-The quiet heart-to-heart conversation happened early, in the second act. Ferguson and Bear had a mountainside chat about Ferguson’s life and times growing up an unathletic boy and, later, a gay man. Ferguson’s struggles pushed him/motivated him to succeed. He spent his time in Community Theater until he auditioned for Modern Family and got the part. He spoke about Modern Family helping families understand and tolerate things concerning homosexuality.
As an aside, Modern Family is the anti-Community. Dan Harmon made the second documentary as a diss against Modern Family. Harmon kept his writers until 2AM. Steve Levitan lets everyone out by 5PM.
-Bear and Jesse found a mountain goat along a ridge, frozen solid, but the skeptical side of me thinks the producers planted the goat there. Nowhere else along the mountain would they find the mountain goat, but they found it. Coincidence or fate? “A certain man once lost a diamond cuff-link in the wide blue sea, and twenty years later, on the exact day, a Friday apparently, he was eating a large fish - but there was no diamond inside. That’s what I like about coincidence.” I quoted Nabokov’s novel, Laughter in the Dark, a quote that seems to boggle my mind. Oh, I think I understand it now. I thought for a couple seconds and it hit me. As for the mountain goat, Bear cut off a leg and carried it to camp.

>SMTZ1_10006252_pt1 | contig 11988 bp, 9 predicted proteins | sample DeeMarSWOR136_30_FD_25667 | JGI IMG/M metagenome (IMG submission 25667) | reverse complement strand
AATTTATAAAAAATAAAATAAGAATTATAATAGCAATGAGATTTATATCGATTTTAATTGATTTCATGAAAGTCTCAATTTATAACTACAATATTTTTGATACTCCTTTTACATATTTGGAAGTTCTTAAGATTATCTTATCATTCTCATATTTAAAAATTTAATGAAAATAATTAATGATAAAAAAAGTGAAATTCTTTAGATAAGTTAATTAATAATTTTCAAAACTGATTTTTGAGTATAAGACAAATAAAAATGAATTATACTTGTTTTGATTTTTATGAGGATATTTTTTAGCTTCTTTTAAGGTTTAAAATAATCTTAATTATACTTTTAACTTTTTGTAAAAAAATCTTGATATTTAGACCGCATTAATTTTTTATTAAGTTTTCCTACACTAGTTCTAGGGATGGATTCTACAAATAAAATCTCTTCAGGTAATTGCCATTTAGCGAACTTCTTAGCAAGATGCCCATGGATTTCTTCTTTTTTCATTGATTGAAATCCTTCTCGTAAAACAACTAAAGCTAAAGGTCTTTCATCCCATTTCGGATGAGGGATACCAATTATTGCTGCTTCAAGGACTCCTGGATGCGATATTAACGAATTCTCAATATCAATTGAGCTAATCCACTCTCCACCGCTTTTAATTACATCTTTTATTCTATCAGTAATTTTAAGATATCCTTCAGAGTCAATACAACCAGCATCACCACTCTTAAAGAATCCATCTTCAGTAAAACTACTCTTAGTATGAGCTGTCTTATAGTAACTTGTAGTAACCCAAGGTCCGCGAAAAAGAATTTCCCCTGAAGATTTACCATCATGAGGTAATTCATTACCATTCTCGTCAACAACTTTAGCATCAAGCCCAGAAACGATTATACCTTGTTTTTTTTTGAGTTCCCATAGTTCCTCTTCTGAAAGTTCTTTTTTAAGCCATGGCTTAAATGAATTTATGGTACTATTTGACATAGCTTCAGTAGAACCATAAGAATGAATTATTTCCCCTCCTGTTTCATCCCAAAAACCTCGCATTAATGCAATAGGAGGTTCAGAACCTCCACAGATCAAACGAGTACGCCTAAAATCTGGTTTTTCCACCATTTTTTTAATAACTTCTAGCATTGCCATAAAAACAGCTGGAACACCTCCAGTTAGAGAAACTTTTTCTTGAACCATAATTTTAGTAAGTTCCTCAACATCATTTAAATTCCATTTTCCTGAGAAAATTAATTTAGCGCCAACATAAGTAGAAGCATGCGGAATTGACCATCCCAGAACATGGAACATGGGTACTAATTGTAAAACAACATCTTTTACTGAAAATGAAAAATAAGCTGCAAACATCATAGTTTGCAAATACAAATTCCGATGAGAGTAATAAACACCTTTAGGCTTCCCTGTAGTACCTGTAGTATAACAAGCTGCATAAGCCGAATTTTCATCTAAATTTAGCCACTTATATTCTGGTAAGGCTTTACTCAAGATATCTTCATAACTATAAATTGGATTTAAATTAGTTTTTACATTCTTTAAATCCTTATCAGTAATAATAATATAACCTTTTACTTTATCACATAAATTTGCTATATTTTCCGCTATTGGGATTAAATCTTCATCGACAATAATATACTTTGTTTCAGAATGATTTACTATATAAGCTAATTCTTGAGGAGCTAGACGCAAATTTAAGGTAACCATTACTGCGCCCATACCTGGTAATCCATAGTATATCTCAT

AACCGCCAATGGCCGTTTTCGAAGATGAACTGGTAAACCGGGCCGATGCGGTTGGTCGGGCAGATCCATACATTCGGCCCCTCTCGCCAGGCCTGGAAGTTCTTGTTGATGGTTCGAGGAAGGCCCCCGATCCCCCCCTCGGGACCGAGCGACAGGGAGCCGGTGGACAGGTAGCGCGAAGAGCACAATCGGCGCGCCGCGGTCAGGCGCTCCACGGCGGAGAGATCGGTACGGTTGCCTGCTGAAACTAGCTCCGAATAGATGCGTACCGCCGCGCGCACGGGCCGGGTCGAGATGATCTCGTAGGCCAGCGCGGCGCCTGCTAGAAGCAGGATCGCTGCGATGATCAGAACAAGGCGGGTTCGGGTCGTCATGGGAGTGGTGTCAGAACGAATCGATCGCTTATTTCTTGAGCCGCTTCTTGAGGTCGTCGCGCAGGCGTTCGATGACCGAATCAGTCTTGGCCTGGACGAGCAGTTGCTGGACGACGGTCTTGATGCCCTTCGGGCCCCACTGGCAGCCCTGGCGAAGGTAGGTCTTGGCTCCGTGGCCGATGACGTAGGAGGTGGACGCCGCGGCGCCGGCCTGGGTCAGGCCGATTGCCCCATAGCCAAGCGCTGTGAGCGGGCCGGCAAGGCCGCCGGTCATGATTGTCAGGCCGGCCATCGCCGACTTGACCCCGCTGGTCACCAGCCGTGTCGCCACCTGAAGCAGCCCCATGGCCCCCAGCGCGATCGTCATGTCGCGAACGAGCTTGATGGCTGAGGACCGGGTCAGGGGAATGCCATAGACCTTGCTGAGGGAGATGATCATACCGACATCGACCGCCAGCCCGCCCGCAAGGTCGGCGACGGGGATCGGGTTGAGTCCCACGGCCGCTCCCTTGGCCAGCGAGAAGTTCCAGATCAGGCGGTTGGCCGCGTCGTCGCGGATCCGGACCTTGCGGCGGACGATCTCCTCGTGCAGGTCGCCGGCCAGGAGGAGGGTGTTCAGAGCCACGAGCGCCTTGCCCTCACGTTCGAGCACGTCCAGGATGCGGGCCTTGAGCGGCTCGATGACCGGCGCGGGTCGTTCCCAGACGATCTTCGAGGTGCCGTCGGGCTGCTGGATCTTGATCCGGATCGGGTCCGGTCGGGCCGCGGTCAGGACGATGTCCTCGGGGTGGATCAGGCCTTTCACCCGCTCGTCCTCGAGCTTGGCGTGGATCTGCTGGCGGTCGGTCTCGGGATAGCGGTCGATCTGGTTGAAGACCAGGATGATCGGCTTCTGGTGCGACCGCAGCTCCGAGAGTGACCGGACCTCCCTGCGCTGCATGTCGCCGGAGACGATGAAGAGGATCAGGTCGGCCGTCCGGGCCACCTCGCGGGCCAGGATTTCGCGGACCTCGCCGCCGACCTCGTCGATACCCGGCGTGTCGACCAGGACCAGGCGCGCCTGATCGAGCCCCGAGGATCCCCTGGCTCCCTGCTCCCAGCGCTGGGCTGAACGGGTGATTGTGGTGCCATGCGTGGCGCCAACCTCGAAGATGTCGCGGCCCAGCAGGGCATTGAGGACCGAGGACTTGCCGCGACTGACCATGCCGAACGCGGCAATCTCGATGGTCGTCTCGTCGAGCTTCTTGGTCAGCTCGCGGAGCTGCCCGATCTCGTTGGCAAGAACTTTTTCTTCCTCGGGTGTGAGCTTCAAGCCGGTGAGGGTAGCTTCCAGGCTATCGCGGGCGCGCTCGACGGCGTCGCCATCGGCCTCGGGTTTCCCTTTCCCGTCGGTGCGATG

-Bear reflects at night in his camp. Night-time reflections were absent with Hudson last episode. They camped on a slope, strategically situated where the wind wouldn’t, and dug a snow hole. I’ve seen Bear dig many a snow hole in my days watching his adventures from a couch. Bear and Ferguson discussed Ferguson’s marriage as a solitary candle flickered in the snow hole. NBC’s hashtag LoveIsLove appeared beneath the prone Jesse Tyler Ferguson. Jesse mentioned getting to marry his husband was harder than it needed to be. Indeed. At the time of the filming, the Supreme Court hadn’t legalized same-sex marriage throughout the United States of America.
Before they slept they said their prayers to God, which was quite wonderful.
-In my favorite descent of the episode Bear and Jesse repelled down a melting mountainside, Bear’s rope wrapped around a glassy looking beam of ice surrounded by drops of falling water. They made it safely to the bottom of the melting waterfall and found their exit point fifteen minutes later (but fifteen seconds in TV time—the only true time that exists in the universe).
-From there they flew away from the mountains. Bear reiterated his belief that people have within them the power to do anything. Ferguson, free from the terror and fear of scary descents through melting ice and such, reflected on the journey, what he did despite thinking he could never do it. We can, though. Remembering that is as hard as the scary climbs.